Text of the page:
When you’re starting a business, there are a lot of uncertainties. Will your product do well, will you be able to beat out your competitors, and will you be able to market your business well? But the one absolute certainty you can count on in your business is that things will go wrong.

Whether you get sued by an angry customer or an employee gets injured on the job, you can plan on your company facing problems. Having a risk management plan in place can help you be prepared for these situations. Read on to answer the question, “What is risk management?” and discover the role a PEO has to play in your risk management plan.

What Is Risk Management?

Running a business – any business – comes with risks. That could be as simple as a customer slipping and falling in your store or as complex as one of your employees embezzling money from your company. You could have an employee injured and demanding worker’s comp or you could have a disgruntled former employee sue your company.

Risk management works to foresee those challenges and plan ways to avoid them. It helps you generate plans to deal with problems when they arise so you’re not trying to come up with solutions on the fly. This can also help save you money since you can come up with an efficient approach before the problem even arises.

Risk Identification

The first step to a good risk management system is to do risk identification. You and the leaders in your company need to sit down and identify every possible risk your company may run during normal operations. You don’t need to generate a scenario for what you’ll do if an escaped yak goes crashing through the front of your corporate offices, but you do need to cover the more likely risks.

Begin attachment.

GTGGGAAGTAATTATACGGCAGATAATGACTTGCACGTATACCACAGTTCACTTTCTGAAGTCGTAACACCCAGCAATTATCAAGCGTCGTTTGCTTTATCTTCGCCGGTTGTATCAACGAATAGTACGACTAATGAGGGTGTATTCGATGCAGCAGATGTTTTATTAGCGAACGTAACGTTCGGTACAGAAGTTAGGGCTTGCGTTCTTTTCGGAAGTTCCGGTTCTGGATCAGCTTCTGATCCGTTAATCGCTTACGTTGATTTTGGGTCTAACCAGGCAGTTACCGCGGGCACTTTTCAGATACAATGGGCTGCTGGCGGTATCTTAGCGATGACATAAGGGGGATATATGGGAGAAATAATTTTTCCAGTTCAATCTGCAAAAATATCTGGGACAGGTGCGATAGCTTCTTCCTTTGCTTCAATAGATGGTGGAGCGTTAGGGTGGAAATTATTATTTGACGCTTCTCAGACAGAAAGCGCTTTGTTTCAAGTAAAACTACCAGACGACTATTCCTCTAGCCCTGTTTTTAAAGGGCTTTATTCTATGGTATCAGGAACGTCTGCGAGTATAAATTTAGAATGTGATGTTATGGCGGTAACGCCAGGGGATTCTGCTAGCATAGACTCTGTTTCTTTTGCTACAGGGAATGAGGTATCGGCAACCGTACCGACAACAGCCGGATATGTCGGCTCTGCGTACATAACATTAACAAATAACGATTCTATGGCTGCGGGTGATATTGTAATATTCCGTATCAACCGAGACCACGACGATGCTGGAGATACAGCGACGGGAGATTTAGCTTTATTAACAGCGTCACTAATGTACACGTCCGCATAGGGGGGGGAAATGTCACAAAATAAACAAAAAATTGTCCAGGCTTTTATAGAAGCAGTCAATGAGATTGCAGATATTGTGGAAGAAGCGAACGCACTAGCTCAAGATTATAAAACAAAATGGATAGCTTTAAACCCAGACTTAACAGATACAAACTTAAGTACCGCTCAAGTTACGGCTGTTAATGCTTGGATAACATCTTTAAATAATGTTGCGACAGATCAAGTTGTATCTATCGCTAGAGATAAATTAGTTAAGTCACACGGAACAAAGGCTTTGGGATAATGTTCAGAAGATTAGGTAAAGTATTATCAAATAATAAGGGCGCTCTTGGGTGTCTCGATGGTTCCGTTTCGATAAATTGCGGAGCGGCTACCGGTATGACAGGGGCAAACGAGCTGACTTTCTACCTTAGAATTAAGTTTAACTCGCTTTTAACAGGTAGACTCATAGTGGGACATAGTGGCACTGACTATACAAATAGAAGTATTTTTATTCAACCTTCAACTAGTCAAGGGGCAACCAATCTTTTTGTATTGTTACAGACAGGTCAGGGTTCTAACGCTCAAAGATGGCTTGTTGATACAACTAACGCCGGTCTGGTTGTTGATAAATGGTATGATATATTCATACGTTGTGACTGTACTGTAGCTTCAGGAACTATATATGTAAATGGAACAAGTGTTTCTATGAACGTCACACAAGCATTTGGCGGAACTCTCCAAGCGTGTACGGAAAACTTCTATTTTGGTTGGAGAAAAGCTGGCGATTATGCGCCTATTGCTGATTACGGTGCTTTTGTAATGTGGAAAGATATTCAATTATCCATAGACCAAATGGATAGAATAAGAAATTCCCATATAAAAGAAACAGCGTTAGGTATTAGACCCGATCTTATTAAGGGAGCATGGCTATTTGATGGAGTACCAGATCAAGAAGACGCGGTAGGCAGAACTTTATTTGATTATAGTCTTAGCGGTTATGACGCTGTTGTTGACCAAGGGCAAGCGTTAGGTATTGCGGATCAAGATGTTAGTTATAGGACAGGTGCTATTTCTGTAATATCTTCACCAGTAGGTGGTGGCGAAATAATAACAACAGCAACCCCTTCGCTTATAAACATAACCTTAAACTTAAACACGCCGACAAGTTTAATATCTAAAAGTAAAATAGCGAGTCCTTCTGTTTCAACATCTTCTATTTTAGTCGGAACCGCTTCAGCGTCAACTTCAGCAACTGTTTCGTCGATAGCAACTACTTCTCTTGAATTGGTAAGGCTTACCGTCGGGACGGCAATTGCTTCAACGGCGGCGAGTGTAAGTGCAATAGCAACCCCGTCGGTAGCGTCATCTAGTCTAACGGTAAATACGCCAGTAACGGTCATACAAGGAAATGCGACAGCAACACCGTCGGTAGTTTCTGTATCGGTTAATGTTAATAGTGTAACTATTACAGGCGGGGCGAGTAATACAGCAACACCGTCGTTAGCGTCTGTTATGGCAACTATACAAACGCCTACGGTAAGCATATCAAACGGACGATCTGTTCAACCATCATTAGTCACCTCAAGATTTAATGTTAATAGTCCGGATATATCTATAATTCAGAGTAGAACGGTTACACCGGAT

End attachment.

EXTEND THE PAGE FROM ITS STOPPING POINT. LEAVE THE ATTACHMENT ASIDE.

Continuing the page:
Start by going through the daily processes of your business and looking for areas where things might go wrong. Look at every level of your business ranging from ordering and stocking to any direct selling you may do to management to hiring and firing practices. Then take a look at the overall operations in the longer term and identify any risks there.

Creating a Risk Management Plan

Once you’ve identified all the areas where anything could go wrong, it’s time to make a plan to prevent those risks. You want to look for solutions that will cover more than just one of the risks at a time. For instance, having an employee handbook and detailed employment contacts may eliminate many of your risks in one fell swoop.

If you can’t eliminate a risk entirely, see what steps you can take to mitigate the chances that that risk might happen or the consequences if it does. Only after you’ve eliminated or mitigated as many risks as possible will you move onto risk acceptance. These are the plans for what you’ll do if a risk you can’t otherwise avoid happens.

Unique Risks

When you’re in the risk identification stage of your process, you need to identify any unique risks for your company. These are risks that will come as a result of the kind of business you run or where you’re located. For instance, if your business is in a storefront in the North, you may want to put down salt in the winter to prevent falls outside your store.